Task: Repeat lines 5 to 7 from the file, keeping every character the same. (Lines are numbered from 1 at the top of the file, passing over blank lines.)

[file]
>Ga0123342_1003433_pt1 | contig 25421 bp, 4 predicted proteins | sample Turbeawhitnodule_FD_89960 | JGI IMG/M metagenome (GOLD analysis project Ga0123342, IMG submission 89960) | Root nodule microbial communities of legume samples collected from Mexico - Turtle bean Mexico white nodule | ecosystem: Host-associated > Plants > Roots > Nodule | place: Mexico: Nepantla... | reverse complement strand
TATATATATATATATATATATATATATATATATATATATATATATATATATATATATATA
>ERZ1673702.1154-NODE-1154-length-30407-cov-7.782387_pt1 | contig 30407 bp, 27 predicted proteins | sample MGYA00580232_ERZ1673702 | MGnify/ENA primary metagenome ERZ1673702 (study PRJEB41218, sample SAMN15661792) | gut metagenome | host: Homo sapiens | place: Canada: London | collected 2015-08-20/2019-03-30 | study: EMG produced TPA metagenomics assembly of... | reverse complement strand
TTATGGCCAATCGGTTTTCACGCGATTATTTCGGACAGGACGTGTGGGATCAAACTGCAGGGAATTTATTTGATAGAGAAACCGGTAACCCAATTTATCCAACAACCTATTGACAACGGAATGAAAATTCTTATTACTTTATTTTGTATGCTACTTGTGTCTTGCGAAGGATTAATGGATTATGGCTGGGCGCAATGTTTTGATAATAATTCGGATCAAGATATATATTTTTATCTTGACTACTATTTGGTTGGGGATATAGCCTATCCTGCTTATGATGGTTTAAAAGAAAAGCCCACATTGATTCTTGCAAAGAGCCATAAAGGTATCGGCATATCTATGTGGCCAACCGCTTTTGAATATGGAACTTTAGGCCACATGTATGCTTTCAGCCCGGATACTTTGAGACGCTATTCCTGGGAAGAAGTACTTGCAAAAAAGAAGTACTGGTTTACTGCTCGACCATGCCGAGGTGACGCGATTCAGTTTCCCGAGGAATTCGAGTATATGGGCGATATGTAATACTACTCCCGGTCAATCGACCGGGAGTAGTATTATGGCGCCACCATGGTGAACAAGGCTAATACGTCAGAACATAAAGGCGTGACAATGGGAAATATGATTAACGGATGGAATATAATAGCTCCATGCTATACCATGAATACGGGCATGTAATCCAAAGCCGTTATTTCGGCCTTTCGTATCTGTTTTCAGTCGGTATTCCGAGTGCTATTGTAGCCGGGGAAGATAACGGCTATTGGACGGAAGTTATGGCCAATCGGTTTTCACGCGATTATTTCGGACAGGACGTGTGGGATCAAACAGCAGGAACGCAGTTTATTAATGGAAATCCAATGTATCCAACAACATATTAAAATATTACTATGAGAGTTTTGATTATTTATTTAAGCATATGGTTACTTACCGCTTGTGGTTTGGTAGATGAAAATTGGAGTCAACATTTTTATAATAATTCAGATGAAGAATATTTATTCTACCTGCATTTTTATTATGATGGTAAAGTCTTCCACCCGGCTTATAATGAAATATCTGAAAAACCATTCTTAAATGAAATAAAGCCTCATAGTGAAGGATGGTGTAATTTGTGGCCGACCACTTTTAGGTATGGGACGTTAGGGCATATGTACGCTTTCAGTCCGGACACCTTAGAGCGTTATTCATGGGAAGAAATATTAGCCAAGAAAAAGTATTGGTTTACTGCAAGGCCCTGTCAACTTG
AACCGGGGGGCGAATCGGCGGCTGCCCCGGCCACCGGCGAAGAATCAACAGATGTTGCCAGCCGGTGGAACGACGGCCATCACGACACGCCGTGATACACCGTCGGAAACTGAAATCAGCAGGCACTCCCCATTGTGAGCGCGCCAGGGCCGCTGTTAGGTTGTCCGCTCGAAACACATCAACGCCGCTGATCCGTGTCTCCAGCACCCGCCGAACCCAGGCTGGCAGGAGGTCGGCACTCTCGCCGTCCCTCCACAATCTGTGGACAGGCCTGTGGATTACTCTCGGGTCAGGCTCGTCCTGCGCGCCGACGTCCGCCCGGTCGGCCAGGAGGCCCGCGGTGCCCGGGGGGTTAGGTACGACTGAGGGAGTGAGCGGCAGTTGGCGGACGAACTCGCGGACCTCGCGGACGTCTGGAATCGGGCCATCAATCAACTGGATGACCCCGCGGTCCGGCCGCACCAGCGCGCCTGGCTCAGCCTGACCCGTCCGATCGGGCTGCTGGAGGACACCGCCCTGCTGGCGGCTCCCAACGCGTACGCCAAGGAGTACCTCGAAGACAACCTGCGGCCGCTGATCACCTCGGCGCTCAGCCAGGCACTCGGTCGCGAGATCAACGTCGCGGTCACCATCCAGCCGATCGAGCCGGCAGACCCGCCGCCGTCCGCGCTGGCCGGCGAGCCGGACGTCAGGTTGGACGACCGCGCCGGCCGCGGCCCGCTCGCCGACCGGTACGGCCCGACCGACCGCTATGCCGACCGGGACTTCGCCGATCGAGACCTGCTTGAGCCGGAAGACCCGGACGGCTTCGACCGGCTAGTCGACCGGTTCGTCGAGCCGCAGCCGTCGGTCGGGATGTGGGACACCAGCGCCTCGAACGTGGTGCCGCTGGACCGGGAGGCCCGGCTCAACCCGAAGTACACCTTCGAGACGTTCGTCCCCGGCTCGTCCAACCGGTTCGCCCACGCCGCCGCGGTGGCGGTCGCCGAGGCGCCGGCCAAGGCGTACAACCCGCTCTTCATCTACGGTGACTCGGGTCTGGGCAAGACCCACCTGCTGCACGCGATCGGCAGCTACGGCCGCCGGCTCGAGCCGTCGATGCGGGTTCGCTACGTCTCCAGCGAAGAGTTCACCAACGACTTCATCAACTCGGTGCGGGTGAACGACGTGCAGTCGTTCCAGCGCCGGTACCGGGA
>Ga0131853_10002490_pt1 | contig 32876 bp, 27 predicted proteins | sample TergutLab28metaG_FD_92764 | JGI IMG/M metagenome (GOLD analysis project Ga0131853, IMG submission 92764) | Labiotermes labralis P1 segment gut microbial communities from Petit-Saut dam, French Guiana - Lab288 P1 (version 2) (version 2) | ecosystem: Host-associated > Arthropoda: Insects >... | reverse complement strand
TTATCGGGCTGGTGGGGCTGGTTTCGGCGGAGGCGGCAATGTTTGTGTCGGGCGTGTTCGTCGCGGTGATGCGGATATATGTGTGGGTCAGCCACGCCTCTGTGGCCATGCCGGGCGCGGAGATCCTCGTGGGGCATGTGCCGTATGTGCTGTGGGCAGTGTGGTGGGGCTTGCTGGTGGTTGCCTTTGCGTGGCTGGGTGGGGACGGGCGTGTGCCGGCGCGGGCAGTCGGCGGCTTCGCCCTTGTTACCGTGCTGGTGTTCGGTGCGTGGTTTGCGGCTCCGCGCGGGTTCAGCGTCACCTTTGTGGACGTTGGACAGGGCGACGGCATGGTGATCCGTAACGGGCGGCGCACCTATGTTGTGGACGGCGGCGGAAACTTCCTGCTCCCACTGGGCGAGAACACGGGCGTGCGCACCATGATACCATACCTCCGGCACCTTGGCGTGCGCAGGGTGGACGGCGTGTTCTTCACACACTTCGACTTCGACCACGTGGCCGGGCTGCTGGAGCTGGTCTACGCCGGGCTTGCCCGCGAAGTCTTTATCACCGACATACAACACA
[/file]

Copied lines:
AACCGGGGGGCGAATCGGCGGCTGCCCCGGCCACCGGCGAAGAATCAACAGATGTTGCCAGCCGGTGGAACGACGGCCATCACGACACGCCGTGATACACCGTCGGAAACTGAAATCAGCAGGCACTCCCCATTGTGAGCGCGCCAGGGCCGCTGTTAGGTTGTCCGCTCGAAACACATCAACGCCGCTGATCCGTGTCTCCAGCACCCGCCGAACCCAGGCTGGCAGGAGGTCGGCACTCTCGCCGTCCCTCCACAATCTGTGGACAGGCCTGTGGATTACTCTCGGGTCAGGCTCGTCCTGCGCGCCGACGTCCGCCCGGTCGGCCAGGAGGCCCGCGGTGCCCGGGGGGTTAGGTACGACTGAGGGAGTGAGCGGCAGTTGGCGGACGAACTCGCGGACCTCGCGGACGTCTGGAATCGGGCCATCAATCAACTGGATGACCCCGCGGTCCGGCCGCACCAGCGCGCCTGGCTCAGCCTGACCCGTCCGATCGGGCTGCTGGAGGACACCGCCCTGCTGGCGGCTCCCAACGCGTACGCCAAGGAGTACCTCGAAGACAACCTGCGGCCGCTGATCACCTCGGCGCTCAGCCAGGCACTCGGTCGCGAGATCAACGTCGCGGTCACCATCCAGCCGATCGAGCCGGCAGACCCGCCGCCGTCCGCGCTGGCCGGCGAGCCGGACGTCAGGTTGGACGACCGCGCCGGCCGCGGCCCGCTCGCCGACCGGTACGGCCCGACCGACCGCTATGCCGACCGGGACTTCGCCGATCGAGACCTGCTTGAGCCGGAAGACCCGGACGGCTTCGACCGGCTAGTCGACCGGTTCGTCGAGCCGCAGCCGTCGGTCGGGATGTGGGACACCAGCGCCTCGAACGTGGTGCCGCTGGACCGGGAGGCCCGGCTCAACCCGAAGTACACCTTCGAGACGTTCGTCCCCGGCTCGTCCAACCGGTTCGCCCACGCCGCCGCGGTGGCGGTCGCCGAGGCGCCGGCCAAGGCGTACAACCCGCTCTTCATCTACGGTGACTCGGGTCTGGGCAAGACCCACCTGCTGCACGCGATCGGCAGCTACGGCCGCCGGCTCGAGCCGTCGATGCGGGTTCGCTACGTCTCCAGCGAAGAGTTCACCAACGACTTCATCAACTCGGTGCGGGTGAACGACGTGCAGTCGTTCCAGCGCCGGTACCGGGA
>Ga0131853_10002490_pt1 | contig 32876 bp, 27 predicted proteins | sample TergutLab28metaG_FD_92764 | JGI IMG/M metagenome (GOLD analysis project Ga0131853, IMG submission 92764) | Labiotermes labralis P1 segment gut microbial communities from Petit-Saut dam, French Guiana - Lab288 P1 (version 2) (version 2) | ecosystem: Host-associated > Arthropoda: Insects >... | reverse complement strand
TTATCGGGCTGGTGGGGCTGGTTTCGGCGGAGGCGGCAATGTTTGTGTCGGGCGTGTTCGTCGCGGTGATGCGGATATATGTGTGGGTCAGCCACGCCTCTGTGGCCATGCCGGGCGCGGAGATCCTCGTGGGGCATGTGCCGTATGTGCTGTGGGCAGTGTGGTGGGGCTTGCTGGTGGTTGCCTTTGCGTGGCTGGGTGGGGACGGGCGTGTGCCGGCGCGGGCAGTCGGCGGCTTCGCCCTTGTTACCGTGCTGGTGTTCGGTGCGTGGTTTGCGGCTCCGCGCGGGTTCAGCGTCACCTTTGTGGACGTTGGACAGGGCGACGGCATGGTGATCCGTAACGGGCGGCGCACCTATGTTGTGGACGGCGGCGGAAACTTCCTGCTCCCACTGGGCGAGAACACGGGCGTGCGCACCATGATACCATACCTCCGGCACCTTGGCGTGCGCAGGGTGGACGGCGTGTTCTTCACACACTTCGACTTCGACCACGTGGCCGGGCTGCTGGAGCTGGTCTACGCCGGGCTTGCCCGCGAAGTCTTTATCACCGACATACAACACA